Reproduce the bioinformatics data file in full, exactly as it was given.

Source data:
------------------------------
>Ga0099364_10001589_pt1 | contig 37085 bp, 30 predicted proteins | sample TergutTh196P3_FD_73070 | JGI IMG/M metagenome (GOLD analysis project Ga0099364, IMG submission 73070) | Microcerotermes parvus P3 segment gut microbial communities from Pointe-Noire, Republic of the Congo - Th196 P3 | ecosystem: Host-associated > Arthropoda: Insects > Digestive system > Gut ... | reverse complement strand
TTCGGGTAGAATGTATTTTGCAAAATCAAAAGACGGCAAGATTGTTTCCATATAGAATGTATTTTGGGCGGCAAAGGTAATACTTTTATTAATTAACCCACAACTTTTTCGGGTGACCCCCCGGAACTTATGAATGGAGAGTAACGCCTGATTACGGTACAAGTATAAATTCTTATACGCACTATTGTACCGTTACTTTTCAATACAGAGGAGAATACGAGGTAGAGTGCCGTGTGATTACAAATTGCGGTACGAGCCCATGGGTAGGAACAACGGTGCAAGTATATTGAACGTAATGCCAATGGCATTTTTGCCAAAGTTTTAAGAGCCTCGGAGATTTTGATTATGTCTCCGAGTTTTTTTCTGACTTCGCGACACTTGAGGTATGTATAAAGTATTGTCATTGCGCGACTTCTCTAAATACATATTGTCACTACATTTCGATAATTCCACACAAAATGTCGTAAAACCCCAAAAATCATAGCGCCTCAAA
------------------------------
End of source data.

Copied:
>Ga0099364_10001589_pt1 | contig 37085 bp, 30 predicted proteins | sample TergutTh196P3_FD_73070 | JGI IMG/M metagenome (GOLD analysis project Ga0099364, IMG submission 73070) | Microcerotermes parvus P3 segment gut microbial communities from Pointe-Noire, Republic of the Congo - Th196 P3 | ecosystem: Host-associated > Arthropoda: Insects > Digestive system > Gut ... | reverse complement strand
TTCGGGTAGAATGTATTTTGCAAAATCAAAAGACGGCAAGATTGTTTCCATATAGAATGTATTTTGGGCGGCAAAGGTAATACTTTTATTAATTAACCCACAACTTTTTCGGGTGACCCCCCGGAACTTATGAATGGAGAGTAACGCCTGATTACGGTACAAGTATAAATTCTTATACGCACTATTGTACCGTTACTTTTCAATACAGAGGAGAATACGAGGTAGAGTGCCGTGTGATTACAAATTGCGGTACGAGCCCATGGGTAGGAACAACGGTGCAAGTATATTGAACGTAATGCCAATGGCATTTTTGCCAAAGTTTTAAGAGCCTCGGAGATTTTGATTATGTCTCCGAGTTTTTTTCTGACTTCGCGACACTTGAGGTATGTATAAAGTATTGTCATTGCGCGACTTCTCTAAATACATATTGTCACTACATTTCGATAATTCCACACAAAATGTCGTAAAACCCCAAAAATCATAGCGCCTCAAA